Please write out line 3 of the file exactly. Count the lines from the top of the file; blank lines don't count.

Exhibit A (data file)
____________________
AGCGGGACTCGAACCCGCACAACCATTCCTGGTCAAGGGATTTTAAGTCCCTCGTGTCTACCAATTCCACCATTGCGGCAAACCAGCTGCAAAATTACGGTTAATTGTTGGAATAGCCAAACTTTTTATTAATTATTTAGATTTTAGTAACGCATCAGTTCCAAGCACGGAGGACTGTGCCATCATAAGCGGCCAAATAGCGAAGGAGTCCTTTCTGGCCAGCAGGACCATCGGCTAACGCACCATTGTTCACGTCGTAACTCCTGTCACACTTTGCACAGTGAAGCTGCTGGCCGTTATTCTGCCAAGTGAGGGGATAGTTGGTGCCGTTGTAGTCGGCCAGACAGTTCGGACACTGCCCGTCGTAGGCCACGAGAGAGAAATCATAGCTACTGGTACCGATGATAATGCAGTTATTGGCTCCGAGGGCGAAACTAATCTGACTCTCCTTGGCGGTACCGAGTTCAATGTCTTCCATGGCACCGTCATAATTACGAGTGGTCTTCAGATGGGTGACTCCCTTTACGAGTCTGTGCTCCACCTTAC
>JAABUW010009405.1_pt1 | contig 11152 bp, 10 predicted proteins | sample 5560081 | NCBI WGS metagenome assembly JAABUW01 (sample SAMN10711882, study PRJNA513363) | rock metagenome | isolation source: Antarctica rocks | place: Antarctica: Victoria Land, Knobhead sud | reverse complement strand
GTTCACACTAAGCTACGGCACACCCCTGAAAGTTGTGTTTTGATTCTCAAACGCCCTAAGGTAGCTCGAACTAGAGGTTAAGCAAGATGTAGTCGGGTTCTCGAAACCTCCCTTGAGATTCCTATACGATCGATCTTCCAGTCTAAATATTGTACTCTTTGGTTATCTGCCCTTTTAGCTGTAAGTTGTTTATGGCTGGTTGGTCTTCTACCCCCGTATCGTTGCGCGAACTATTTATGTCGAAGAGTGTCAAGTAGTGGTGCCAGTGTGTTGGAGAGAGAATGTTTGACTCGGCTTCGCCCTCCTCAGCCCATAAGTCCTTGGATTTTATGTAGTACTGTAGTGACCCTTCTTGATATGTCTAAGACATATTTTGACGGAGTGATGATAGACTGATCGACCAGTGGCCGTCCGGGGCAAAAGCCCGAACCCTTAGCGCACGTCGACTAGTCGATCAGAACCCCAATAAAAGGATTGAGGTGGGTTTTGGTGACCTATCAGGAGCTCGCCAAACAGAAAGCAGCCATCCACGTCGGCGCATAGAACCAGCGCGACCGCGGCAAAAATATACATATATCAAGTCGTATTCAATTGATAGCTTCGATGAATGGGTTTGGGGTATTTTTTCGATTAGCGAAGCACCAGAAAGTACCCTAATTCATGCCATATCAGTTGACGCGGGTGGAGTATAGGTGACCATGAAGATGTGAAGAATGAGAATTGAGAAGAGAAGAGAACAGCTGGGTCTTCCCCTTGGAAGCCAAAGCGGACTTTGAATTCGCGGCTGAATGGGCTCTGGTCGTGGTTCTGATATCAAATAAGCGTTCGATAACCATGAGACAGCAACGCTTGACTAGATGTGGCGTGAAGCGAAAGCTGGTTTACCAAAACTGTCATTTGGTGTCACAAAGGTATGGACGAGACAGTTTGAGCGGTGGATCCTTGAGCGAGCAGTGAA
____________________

GTTCACACTAAGCTACGGCACACCCCTGAAAGTTGTGTTTTGATTCTCAAACGCCCTAAGGTAGCTCGAACTAGAGGTTAAGCAAGATGTAGTCGGGTTCTCGAAACCTCCCTTGAGATTCCTATACGATCGATCTTCCAGTCTAAATATTGTACTCTTTGGTTATCTGCCCTTTTAGCTGTAAGTTGTTTATGGCTGGTTGGTCTTCTACCCCCGTATCGTTGCGCGAACTATTTATGTCGAAGAGTGTCAAGTAGTGGTGCCAGTGTGTTGGAGAGAGAATGTTTGACTCGGCTTCGCCCTCCTCAGCCCATAAGTCCTTGGATTTTATGTAGTACTGTAGTGACCCTTCTTGATATGTCTAAGACATATTTTGACGGAGTGATGATAGACTGATCGACCAGTGGCCGTCCGGGGCAAAAGCCCGAACCCTTAGCGCACGTCGACTAGTCGATCAGAACCCCAATAAAAGGATTGAGGTGGGTTTTGGTGACCTATCAGGAGCTCGCCAAACAGAAAGCAGCCATCCACGTCGGCGCATAGAACCAGCGCGACCGCGGCAAAAATATACATATATCAAGTCGTATTCAATTGATAGCTTCGATGAATGGGTTTGGGGTATTTTTTCGATTAGCGAAGCACCAGAAAGTACCCTAATTCATGCCATATCAGTTGACGCGGGTGGAGTATAGGTGACCATGAAGATGTGAAGAATGAGAATTGAGAAGAGAAGAGAACAGCTGGGTCTTCCCCTTGGAAGCCAAAGCGGACTTTGAATTCGCGGCTGAATGGGCTCTGGTCGTGGTTCTGATATCAAATAAGCGTTCGATAACCATGAGACAGCAACGCTTGACTAGATGTGGCGTGAAGCGAAAGCTGGTTTACCAAAACTGTCATTTGGTGTCACAAAGGTATGGACGAGACAGTTTGAGCGGTGGATCCTTGAGCGAGCAGTGAA